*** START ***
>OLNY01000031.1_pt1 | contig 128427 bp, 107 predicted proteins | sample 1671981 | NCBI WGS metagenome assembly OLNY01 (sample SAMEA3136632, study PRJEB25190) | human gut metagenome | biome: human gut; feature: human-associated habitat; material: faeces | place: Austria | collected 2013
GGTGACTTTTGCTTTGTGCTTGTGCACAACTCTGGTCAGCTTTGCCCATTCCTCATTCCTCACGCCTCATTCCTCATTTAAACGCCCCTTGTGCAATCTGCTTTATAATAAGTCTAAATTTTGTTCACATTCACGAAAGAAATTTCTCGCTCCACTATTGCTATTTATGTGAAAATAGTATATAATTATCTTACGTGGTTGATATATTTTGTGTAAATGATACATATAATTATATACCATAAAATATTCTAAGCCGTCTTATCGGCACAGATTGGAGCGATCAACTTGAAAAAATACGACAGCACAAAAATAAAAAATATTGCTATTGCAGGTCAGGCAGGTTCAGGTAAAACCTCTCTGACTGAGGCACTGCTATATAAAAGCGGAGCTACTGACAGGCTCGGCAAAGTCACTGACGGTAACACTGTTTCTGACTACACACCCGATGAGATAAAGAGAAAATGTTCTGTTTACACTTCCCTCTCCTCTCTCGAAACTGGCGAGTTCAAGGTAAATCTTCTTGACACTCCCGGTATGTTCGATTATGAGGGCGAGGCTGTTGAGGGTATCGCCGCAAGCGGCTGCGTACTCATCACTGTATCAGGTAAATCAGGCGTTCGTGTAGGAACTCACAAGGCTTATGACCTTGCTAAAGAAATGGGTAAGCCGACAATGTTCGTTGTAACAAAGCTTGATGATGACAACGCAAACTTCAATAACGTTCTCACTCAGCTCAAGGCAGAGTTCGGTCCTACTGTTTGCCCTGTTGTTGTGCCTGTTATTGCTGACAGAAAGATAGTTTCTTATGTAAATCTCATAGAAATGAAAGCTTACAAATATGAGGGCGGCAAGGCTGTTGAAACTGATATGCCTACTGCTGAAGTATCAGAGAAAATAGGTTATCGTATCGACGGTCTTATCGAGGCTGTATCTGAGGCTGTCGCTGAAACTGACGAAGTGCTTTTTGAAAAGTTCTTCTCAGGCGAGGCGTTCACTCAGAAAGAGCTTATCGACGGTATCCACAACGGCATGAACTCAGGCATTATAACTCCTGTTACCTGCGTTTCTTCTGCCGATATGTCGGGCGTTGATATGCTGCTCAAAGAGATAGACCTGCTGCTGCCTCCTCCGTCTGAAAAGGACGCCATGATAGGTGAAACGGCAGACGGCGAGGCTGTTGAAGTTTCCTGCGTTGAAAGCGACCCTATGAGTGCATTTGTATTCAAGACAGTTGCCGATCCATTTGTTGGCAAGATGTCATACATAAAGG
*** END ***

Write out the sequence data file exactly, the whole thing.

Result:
>OLNY01000031.1_pt1 | contig 128427 bp, 107 predicted proteins | sample 1671981 | NCBI WGS metagenome assembly OLNY01 (sample SAMEA3136632, study PRJEB25190) | human gut metagenome | biome: human gut; feature: human-associated habitat; material: faeces | place: Austria | collected 2013
GGTGACTTTTGCTTTGTGCTTGTGCACAACTCTGGTCAGCTTTGCCCATTCCTCATTCCTCACGCCTCATTCCTCATTTAAACGCCCCTTGTGCAATCTGCTTTATAATAAGTCTAAATTTTGTTCACATTCACGAAAGAAATTTCTCGCTCCACTATTGCTATTTATGTGAAAATAGTATATAATTATCTTACGTGGTTGATATATTTTGTGTAAATGATACATATAATTATATACCATAAAATATTCTAAGCCGTCTTATCGGCACAGATTGGAGCGATCAACTTGAAAAAATACGACAGCACAAAAATAAAAAATATTGCTATTGCAGGTCAGGCAGGTTCAGGTAAAACCTCTCTGACTGAGGCACTGCTATATAAAAGCGGAGCTACTGACAGGCTCGGCAAAGTCACTGACGGTAACACTGTTTCTGACTACACACCCGATGAGATAAAGAGAAAATGTTCTGTTTACACTTCCCTCTCCTCTCTCGAAACTGGCGAGTTCAAGGTAAATCTTCTTGACACTCCCGGTATGTTCGATTATGAGGGCGAGGCTGTTGAGGGTATCGCCGCAAGCGGCTGCGTACTCATCACTGTATCAGGTAAATCAGGCGTTCGTGTAGGAACTCACAAGGCTTATGACCTTGCTAAAGAAATGGGTAAGCCGACAATGTTCGTTGTAACAAAGCTTGATGATGACAACGCAAACTTCAATAACGTTCTCACTCAGCTCAAGGCAGAGTTCGGTCCTACTGTTTGCCCTGTTGTTGTGCCTGTTATTGCTGACAGAAAGATAGTTTCTTATGTAAATCTCATAGAAATGAAAGCTTACAAATATGAGGGCGGCAAGGCTGTTGAAACTGATATGCCTACTGCTGAAGTATCAGAGAAAATAGGTTATCGTATCGACGGTCTTATCGAGGCTGTATCTGAGGCTGTCGCTGAAACTGACGAAGTGCTTTTTGAAAAGTTCTTCTCAGGCGAGGCGTTCACTCAGAAAGAGCTTATCGACGGTATCCACAACGGCATGAACTCAGGCATTATAACTCCTGTTACCTGCGTTTCTTCTGCCGATATGTCGGGCGTTGATATGCTGCTCAAAGAGATAGACCTGCTGCTGCCTCCTCCGTCTGAAAAGGACGCCATGATAGGTGAAACGGCAGACGGCGAGGCTGTTGAAGTTTCCTGCGTTGAAAGCGACCCTATGAGTGCATTTGTATTCAAGACAGTTGCCGATCCATTTGTTGGCAAGATGTCATACATAAAGG